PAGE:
Category Archives: Google Books

New Articles of Interest

Wow, e-book talk has exploded.  There are so many good stories from the past week.  Have a look at some.

Tech Change: The library’s changing approach to ebooks and technology! By Tony Bandy

Some Thoughts on Free Textbooks

It Takes a Consortium to Support Open Textbooks

The eBook Wars: Agency & Winners

Two studies on e-library economics

Hurtling Toward the Finish Line: Should the Google Books Settlement Be Approved?: California Digital Library

E-Library Economics – Inside Higher Ed

Electronic Frontier Foundation discusses digital books and your rights

iPad for Kids Coming from Mattel

Apple to wrap digital books in FairPlay copy protection [Clarified]

New Articles of Interest

SPIE launches digital library

Authors Guild responds to Justice Department’s comments

Department of Justice objects to revised Google Books settlement

Textbook companies to partner with ScrollMotion to put content on iPad

Macmillan’s Amazon Beatdown Proves Content Is King

Future of eReading might not be iPad, but Blio

Apple unveils iPad. Your move, Amazon

The iPad to Ruin the Book Publishing Industry?

Steve Jobs Reveals Apple’s eBook Pricing

The Future of the Book Market, Part 3: Publishers Content Providers

FT.com / Media – Walls close in on e-book garden

Revised Google Books settlement pleases few

Google Books, links to letters, objections/responses

Here’s a link to the letter sent to the DOJ from the Exec Dir’s of ALA/ACRL/ARL on December 15th, outlining concerns of pricing and the lack of academic representation on the Registry Board.

And another link for the NY Law School document outlining the objections and responses in the amended settlement.

DOJ Response to the Google Book Settlement

Lots of news and blog sites are reporting on the Dept. of Justice response to the Google Book Settlement.

Teleread has a simple summary, referring folks to the 32 page DOJ official response, Resource Shelf summarizes a variety of news sources, and for a simple overview, see the DOJ Press Release.   The DOJ suggests the parties involved consider several changes to the agreement including:

  • imposing limitations on the most open-ended provisions for future licensing,
  • eliminating potential conflicts among class members,
  • providing additional protections for unknown rights holders,
  • addressing the concerns of foreign authors and publishers,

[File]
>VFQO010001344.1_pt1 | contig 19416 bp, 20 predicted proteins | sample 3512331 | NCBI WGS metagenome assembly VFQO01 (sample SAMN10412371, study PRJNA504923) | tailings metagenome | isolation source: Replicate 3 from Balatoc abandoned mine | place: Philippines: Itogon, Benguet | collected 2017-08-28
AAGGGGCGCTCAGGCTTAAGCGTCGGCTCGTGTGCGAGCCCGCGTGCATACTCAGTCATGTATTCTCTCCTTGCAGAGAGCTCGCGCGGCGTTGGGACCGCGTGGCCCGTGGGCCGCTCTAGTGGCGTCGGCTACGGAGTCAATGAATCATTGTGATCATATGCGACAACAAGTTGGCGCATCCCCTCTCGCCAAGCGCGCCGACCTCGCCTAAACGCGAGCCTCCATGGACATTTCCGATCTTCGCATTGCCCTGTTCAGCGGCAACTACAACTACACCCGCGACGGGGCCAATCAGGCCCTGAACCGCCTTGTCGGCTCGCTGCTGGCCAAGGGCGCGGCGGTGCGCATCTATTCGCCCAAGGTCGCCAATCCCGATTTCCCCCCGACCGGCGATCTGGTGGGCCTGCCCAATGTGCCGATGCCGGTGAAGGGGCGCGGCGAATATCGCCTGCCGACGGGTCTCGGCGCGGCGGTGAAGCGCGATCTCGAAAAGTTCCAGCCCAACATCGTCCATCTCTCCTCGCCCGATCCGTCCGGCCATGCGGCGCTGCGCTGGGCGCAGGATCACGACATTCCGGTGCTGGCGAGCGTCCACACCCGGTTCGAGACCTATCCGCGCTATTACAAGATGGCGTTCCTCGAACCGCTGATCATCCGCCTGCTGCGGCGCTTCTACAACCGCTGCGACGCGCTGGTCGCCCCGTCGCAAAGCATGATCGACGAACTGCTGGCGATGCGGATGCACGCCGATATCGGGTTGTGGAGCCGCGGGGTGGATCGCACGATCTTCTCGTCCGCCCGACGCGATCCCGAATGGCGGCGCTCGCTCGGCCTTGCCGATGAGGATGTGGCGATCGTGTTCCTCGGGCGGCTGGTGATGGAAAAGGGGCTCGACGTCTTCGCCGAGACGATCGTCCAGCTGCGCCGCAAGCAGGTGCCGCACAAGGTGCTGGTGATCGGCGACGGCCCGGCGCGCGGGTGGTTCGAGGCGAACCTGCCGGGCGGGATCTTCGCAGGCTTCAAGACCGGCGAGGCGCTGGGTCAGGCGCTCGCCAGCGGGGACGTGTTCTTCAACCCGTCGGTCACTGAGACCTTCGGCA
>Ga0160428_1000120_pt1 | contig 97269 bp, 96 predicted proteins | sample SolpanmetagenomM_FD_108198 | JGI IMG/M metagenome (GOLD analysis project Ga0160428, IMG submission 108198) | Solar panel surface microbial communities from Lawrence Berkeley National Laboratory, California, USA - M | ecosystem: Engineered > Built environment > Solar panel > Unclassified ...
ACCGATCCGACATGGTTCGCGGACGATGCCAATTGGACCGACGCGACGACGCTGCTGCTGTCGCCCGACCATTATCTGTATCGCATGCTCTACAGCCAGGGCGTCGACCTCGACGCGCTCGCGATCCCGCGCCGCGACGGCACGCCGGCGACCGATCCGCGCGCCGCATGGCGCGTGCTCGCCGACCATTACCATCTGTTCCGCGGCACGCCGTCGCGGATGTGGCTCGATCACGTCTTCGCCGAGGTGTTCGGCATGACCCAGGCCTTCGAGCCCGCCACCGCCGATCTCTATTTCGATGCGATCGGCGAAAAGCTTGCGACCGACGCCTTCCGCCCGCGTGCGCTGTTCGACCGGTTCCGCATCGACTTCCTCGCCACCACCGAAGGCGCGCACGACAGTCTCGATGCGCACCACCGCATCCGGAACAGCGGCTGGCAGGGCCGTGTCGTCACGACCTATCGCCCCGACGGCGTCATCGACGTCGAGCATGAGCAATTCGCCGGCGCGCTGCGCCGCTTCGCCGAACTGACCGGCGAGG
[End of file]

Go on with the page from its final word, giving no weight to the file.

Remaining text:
• eliminating the joint-pricing mechanisms among publishers and authors, and,
  • whatever the settlement’s ultimate scope, providing some mechanism by which Google’s competitors can gain comparable access.

Comments on Google Book Search Settlement Coming to a Head (Again)

Ah, it is the beginning of September when thoughts turn to going back to school, the days turn a little colder (in the northern hemisphere) and the smell of lawsuit briefs is in the air. Well, okay — the latter might not be what you expect, but this is a special September, after all. Postponed from MayL1, the deadline for filing comments in the Google Book Search settlement is coming up. And everyone is weighing in (”again” for some) on the details of the settlement. A couple of highlights.

The American Library Association (ALA), the Association of College and Research Libraries (ACRL) and the Association of Research Libraries (ARL)L2 again offered its support for the settlement, if only the court would promise to extend vigorous oversight of pricing and privacy practices of Google and the Books Rights Registry. This came in the form of a supplemental filingL3 to the briefL4 the three organizations filed in MayL5 (just prior to the first comment deadline). Continue reading

The Google Book Scanning Project: Issues and Updates – EDUCAUSE Webinar Summary

Sat in on the EDUCAUSE webinar on the Google Book scanning project.  The speakers were

Jonathan Band
Counsel, Library Copyright Alliance
Dan Clancy
Engineering Director, Google Book Search Continue reading

UM to sell digitized books on Amazon

First Google, now Amazon, UM has certainly got connections.  They announced this week a plan to offer book reprints for sale on Amazon as reprints on demand.  According to their press release,”The University of Michigan will make thousands of books that are no longer in copyright — including rare and one-of-a-kind titles — available as reprints on demand under a new agreement with BookSurge, part of the Amazon.com group of companies.  The agreement gives the public a unique opportunity to buy reprints of a wide range of titles in the U-M Library for as little as a few dollars. As individual copies are sold on Amazon.com, BookSurge will print and bind the books in soft-cover form.” Continue reading